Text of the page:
In October 1979, the group bombed several U.S. government facilities, and that December the group took part in an ambush of a Navy bus at Sabana Seca that left two Navy personnel dead and nine others wounded, according to the FBI.

For the veteran, Puerto Rico was more like a combat zone than an American territory.

“His unit was repeatedly targeted while in Puerto Rico; he was shot at while traveling between bases on the island,” Hanley said.

“His base also received incoming fire intermittently during the time he was in Puerto Rico, which caused the base- and our client- to be on high alert at all times, which our client recalls was incredibly stressful,” she continued.

When the veteran returned home, things got even worse, Hanley said. He suffered a series of family tragedies including losing a family member, who was murdered. As a result, he started going absent without leave and was ultimately kicked out of the Marine Corps with a separation that made him ineligible for veterans’ benefits.

WASHINGTON, D.C. – APRIL 22, 2018: A metal plaque on the facade of the Department of Veterans Affairs building in Washington, D.C., features a quotation by Abraham Lincoln. (Photo by Robert Alexander/Getty Images)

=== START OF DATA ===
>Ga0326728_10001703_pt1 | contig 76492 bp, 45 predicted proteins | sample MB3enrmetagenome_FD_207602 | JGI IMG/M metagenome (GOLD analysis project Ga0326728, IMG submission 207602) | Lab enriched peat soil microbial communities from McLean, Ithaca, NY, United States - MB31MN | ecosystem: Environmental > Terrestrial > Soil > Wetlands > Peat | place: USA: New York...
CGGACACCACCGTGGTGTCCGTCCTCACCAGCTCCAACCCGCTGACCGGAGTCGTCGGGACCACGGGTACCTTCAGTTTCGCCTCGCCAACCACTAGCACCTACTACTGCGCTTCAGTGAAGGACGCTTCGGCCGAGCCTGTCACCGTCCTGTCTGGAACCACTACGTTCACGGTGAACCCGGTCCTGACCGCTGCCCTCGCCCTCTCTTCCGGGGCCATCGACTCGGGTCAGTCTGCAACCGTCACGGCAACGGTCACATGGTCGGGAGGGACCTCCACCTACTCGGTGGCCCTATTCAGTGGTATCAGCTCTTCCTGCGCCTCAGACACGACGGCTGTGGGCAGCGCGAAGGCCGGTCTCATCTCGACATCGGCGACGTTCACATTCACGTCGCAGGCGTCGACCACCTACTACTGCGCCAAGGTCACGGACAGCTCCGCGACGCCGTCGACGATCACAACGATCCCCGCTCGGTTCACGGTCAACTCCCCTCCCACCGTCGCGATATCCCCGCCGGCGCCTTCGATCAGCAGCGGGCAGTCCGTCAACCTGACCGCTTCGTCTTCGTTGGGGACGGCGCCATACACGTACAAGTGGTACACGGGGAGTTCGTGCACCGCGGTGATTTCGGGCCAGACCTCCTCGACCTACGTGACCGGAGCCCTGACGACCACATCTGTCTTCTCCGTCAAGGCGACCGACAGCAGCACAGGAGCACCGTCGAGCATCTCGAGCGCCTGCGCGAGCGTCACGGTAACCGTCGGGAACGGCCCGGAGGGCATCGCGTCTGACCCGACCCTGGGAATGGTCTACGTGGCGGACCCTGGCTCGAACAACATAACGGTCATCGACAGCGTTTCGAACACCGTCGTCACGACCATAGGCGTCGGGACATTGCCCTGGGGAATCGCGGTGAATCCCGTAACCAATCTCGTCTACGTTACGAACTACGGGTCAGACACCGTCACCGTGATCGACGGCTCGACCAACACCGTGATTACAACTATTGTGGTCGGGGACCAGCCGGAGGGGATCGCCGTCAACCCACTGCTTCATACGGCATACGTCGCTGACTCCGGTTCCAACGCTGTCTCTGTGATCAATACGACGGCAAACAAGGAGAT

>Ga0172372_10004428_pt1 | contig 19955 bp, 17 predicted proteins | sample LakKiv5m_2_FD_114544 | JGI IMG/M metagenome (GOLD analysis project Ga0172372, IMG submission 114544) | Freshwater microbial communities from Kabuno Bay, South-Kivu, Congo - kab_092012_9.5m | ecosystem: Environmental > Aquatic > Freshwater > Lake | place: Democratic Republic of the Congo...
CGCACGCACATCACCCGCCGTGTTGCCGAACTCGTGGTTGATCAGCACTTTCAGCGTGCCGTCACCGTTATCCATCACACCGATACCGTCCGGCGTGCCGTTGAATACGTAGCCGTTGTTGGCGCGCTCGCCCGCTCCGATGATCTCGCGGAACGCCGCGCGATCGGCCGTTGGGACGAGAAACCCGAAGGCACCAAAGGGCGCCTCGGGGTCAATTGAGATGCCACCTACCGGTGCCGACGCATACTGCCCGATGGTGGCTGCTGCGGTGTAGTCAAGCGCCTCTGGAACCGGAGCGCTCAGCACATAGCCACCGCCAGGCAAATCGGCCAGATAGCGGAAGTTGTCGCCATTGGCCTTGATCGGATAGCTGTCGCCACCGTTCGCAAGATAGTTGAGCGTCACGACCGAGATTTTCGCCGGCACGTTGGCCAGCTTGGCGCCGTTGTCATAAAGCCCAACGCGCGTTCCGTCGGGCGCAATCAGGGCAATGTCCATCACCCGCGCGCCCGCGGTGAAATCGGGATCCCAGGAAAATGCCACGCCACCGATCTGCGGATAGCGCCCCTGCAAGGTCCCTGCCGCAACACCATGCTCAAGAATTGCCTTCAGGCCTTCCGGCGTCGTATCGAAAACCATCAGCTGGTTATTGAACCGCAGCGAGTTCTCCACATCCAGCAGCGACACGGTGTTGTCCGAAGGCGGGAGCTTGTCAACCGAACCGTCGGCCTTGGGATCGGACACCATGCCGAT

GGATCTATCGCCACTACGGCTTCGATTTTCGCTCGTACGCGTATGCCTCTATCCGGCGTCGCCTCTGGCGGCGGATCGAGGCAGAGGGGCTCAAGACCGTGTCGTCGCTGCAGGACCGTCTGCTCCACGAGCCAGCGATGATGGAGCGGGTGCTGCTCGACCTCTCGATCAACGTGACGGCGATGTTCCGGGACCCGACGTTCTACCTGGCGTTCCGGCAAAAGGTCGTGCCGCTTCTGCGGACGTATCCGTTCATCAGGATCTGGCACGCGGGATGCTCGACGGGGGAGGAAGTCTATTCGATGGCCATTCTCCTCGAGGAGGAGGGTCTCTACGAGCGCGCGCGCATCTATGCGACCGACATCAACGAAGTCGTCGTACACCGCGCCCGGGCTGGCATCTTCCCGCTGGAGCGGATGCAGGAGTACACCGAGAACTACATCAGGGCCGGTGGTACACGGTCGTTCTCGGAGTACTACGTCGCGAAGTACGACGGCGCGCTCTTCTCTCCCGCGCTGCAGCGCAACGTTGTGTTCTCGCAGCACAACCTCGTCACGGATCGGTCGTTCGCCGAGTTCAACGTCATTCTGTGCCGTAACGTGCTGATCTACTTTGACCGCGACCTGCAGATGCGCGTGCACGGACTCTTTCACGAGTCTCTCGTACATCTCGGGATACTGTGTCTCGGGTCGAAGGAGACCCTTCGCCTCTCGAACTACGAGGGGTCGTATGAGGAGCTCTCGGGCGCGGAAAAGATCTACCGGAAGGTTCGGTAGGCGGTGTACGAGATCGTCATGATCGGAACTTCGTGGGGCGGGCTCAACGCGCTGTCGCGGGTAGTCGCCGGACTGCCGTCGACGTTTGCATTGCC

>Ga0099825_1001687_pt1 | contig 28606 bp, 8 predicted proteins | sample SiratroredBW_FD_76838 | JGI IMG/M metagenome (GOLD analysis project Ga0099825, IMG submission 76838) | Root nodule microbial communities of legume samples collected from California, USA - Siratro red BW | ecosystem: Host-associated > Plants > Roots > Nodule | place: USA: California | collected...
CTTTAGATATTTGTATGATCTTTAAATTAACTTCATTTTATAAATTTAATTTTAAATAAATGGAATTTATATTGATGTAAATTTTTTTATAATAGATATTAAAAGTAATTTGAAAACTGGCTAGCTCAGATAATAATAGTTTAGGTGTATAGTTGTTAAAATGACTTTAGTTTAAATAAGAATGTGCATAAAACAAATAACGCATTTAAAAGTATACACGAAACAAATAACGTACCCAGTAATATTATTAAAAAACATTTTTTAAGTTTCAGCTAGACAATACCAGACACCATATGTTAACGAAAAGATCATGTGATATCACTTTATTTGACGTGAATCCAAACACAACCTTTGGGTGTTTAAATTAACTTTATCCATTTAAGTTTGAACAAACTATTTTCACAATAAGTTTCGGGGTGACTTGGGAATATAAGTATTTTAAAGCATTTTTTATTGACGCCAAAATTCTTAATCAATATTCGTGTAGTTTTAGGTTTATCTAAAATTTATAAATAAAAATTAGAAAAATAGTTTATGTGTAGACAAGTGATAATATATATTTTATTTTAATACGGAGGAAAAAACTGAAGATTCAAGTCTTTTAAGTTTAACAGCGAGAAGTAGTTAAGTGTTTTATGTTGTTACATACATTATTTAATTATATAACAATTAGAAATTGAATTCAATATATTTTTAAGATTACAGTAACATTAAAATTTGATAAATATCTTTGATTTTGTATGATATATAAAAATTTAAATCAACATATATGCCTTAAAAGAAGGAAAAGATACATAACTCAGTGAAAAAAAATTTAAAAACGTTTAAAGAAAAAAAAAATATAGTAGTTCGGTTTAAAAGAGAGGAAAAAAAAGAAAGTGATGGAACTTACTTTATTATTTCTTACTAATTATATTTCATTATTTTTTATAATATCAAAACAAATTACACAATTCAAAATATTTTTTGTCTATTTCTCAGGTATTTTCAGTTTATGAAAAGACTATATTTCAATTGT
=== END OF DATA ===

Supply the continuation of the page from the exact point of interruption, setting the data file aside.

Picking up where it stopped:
“A VA [Department of Veterans Affairs] examiner said that these overlapping traumas ‘interfered with the veteran’s ability to maintain the assigned duties of his military service, as evidenced by continued AWOL offenses; and contributed to a character of discharge identified as Under Other than Honorable Conditions,’” Hanley said.

The veteran battled thoughts of suicide for the first year out of the Marine Corps but then began a decades-long legal battle to be compensated for his PTSD, according to the Northwest Justice Project. In 2020, the Department of Veterans Affairs finally acknowledged that the actions for which he was given an Other than Honorable Discharge were the result of untreated service-connected mental health issues, but he was once again denied when he asked for compensation.